It would also appear that since (as we know) the Catholic church is the only true church... that anyone who leaves "her" is indeed apostate. Anyone who willingly rejects "her" has of course disqualified themselves from the excuse of "no fault of my own", since it was a consciously chosen action to leave.

My guess is that basically everyone is "with excuse", unless they have been told the Gospel of salvation by grace through baptism in the Catholic Church and continual sacrifice of the one sacrifice and consumption of same along with doing your fair share of time and calling your fellow man holy father... and rejected it.

It would have been better to have been born a muslim, TF, than to be you.

I'll see you in hell. (Though, since I actually WAS Catholic, I'm sure I'll be a few floors down from you. We'll text message.)

Turretinfan said...

Yes: I've heard the same about the CCC, and then I've heard from other RCs that the CCC is the definitive statement of RC doctrine.

Trying to get an RC apologist to idenitify (with particularity), which teachings of "the Church" are infallibly true, and which are only maybe true, is like trying to nail jello to the wall.

If you find one who WILL make such identification, asking them to identify the place within that body of knowledge that identifies the remainder (i.e. a Table of Contents of infallible church teaching) is similarly impossible.

A few will appeal to a formula (like the formula Vatican I identified as to when the pope is infallible), but application of the formula leaves plenty of room for uncertainty. Obviously, a personal letter from Ben16 to me is NOT an ex cathedra statement, but how about an ordinary encyclical that discusses a doctrinal or fideal matter? How about the recent comment of Ben16 that this post obliquely refers to?

In light of those perplexities it is highly ironic that RCs complain about uncertainty or ambiguity arising from Sola Scriptura.


P.S. Anyone who has had their weekend spoiled by Blackberry will agree that there will be text-messaging in hell ...

Doghouse said...

As a current "RCC"er of more than 40 years, I can tell you what the Catechism is actually saying.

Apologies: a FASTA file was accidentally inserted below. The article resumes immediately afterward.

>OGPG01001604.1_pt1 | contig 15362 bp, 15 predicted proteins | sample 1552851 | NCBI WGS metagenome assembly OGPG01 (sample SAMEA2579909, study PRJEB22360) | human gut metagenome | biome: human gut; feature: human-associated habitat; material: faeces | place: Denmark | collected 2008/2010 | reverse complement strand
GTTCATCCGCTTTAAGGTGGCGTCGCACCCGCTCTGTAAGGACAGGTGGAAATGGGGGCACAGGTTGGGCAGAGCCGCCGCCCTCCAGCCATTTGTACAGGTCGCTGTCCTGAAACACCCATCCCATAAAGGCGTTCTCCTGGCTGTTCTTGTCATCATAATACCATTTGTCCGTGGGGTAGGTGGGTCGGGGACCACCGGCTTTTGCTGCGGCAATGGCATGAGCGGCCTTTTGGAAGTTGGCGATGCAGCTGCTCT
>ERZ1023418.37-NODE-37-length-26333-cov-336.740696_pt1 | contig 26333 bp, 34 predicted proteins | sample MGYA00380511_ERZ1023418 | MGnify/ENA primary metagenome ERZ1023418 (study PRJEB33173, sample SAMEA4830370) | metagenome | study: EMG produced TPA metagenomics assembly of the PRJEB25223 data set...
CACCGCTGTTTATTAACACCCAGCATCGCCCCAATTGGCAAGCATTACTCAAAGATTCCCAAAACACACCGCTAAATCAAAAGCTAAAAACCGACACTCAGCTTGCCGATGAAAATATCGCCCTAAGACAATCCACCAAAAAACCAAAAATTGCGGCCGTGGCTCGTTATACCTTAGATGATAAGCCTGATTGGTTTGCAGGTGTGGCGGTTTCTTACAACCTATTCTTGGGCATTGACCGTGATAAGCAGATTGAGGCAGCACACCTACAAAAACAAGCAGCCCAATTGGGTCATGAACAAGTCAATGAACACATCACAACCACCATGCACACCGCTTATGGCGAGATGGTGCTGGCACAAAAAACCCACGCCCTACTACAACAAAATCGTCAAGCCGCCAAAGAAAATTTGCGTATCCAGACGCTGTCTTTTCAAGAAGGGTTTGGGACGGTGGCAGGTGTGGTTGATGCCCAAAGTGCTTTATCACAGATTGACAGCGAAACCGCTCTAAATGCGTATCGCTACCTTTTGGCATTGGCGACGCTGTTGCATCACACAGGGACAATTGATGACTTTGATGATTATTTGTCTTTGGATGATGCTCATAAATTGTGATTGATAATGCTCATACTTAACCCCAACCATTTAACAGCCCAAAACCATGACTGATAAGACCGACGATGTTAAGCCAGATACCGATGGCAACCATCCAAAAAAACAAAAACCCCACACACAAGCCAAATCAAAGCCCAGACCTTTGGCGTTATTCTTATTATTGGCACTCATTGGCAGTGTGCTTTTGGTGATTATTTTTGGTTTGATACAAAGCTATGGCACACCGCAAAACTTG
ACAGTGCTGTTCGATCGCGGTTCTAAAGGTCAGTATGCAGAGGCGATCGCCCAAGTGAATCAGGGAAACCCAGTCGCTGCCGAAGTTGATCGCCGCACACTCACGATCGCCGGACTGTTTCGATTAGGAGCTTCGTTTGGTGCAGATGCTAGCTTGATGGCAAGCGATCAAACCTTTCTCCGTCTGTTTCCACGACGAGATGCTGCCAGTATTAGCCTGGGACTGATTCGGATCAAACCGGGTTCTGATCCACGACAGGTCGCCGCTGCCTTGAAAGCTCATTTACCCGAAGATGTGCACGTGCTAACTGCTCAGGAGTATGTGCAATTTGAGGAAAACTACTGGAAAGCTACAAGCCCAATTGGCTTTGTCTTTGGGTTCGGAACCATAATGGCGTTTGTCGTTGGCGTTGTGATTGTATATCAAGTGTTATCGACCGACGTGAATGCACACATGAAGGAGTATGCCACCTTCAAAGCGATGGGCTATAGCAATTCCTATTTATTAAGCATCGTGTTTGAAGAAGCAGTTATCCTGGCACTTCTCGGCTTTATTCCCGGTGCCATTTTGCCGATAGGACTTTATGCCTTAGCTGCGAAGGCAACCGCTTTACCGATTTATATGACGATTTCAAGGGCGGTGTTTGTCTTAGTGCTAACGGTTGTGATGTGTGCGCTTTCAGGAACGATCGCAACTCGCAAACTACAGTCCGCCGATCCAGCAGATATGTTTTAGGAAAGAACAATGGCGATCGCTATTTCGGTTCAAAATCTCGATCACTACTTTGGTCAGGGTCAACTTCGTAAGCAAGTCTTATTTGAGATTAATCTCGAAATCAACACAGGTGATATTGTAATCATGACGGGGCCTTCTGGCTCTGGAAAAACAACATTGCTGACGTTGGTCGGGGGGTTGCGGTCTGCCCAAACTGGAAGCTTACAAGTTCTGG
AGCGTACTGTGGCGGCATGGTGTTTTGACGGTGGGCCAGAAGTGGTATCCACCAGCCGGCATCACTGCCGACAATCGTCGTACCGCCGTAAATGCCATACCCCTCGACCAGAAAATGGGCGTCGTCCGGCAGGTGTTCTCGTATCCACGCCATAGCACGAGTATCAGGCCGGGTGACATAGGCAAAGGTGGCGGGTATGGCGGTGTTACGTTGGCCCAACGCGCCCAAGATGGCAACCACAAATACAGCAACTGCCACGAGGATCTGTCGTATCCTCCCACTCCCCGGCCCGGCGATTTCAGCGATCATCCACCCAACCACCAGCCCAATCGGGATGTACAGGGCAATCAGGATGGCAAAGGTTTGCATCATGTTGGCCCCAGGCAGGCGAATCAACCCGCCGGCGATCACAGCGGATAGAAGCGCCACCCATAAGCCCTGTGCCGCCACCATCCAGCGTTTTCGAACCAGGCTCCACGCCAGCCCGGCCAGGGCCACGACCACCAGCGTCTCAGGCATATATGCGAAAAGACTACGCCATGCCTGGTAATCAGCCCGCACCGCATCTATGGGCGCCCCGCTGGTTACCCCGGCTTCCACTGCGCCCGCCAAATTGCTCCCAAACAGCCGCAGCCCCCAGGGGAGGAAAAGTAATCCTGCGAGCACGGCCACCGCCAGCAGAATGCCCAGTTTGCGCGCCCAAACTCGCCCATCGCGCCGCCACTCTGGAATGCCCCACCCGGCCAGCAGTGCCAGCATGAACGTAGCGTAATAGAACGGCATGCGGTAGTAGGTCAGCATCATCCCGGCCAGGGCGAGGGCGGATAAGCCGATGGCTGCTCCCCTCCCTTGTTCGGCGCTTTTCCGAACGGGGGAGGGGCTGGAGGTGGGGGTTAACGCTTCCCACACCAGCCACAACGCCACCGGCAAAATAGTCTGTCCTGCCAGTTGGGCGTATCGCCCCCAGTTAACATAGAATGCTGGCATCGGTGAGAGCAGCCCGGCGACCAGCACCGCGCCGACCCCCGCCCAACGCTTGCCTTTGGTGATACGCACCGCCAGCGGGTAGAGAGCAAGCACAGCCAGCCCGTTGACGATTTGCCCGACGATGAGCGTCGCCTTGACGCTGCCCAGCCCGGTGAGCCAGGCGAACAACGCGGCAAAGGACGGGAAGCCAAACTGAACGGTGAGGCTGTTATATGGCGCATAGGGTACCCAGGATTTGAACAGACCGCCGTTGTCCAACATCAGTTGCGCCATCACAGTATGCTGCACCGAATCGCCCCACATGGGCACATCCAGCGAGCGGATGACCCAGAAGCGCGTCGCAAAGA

It is saying that Islam may be on the path by which God would bring someone to Christ and into full communion with His Body, the Church. One can only achieve salvation by grace through faith, and living that faith in hope, with love. You guys know the drill for Catholics.

Acknowledging this possibility means that we are to continue to dialog wih Islam and live our faith as an example of that faith, in the hope that maybe the light will come on for some Muslims. In the mean time, an instruction in the God of Abraham, and the disciplne of daily prayers may be a means by which someone starts to turn towards the direction and disciplines of Christ.

That it in a nutshell. Don't dis- the Muslims, because there may be some future-Christians walking around in Islam. Continue to show them what Christianity is, and maybe they will be led by God to Christ through that example.

Why a bunch of non-Catholics would worry two cents about what the Pope has to say is the question to be asked. You don't think that I lay awake at night wondering what your pastor thinks of my Roman Catholic faith, do you?

Cool site, Turretinfan. Thought I would follow the link and have a look-see.

Turretinfan said...

Dear Doghouse,

Thanks for the compliments as well as the comments.

Could I paraphrase your summary as: there is hope that Muslims will yet be saved? If so, why bother pointing them out in particular?

I've had other (perhaps younger and less experienced) RCs assert that the Muslims worship the one true God. I'm not sure whether you would agree or disagree.

As to why we would care what Ben16 says:
a) when we dialogue with RCs, it's nice to know what their church actually teaches;
b) we also pay attention to what other religious leaders have to say about people outside their religion (such as what Bin Ladin says about those outside Islam);
c) one argument we hear from certain lay apologists of Rome is that we should reject Sola Scriptura in favor of Sola Ecclesia, it's interesting to try to identify whether Sola Ecclesia actually outperforms Sola Scriptura in any meaningful way.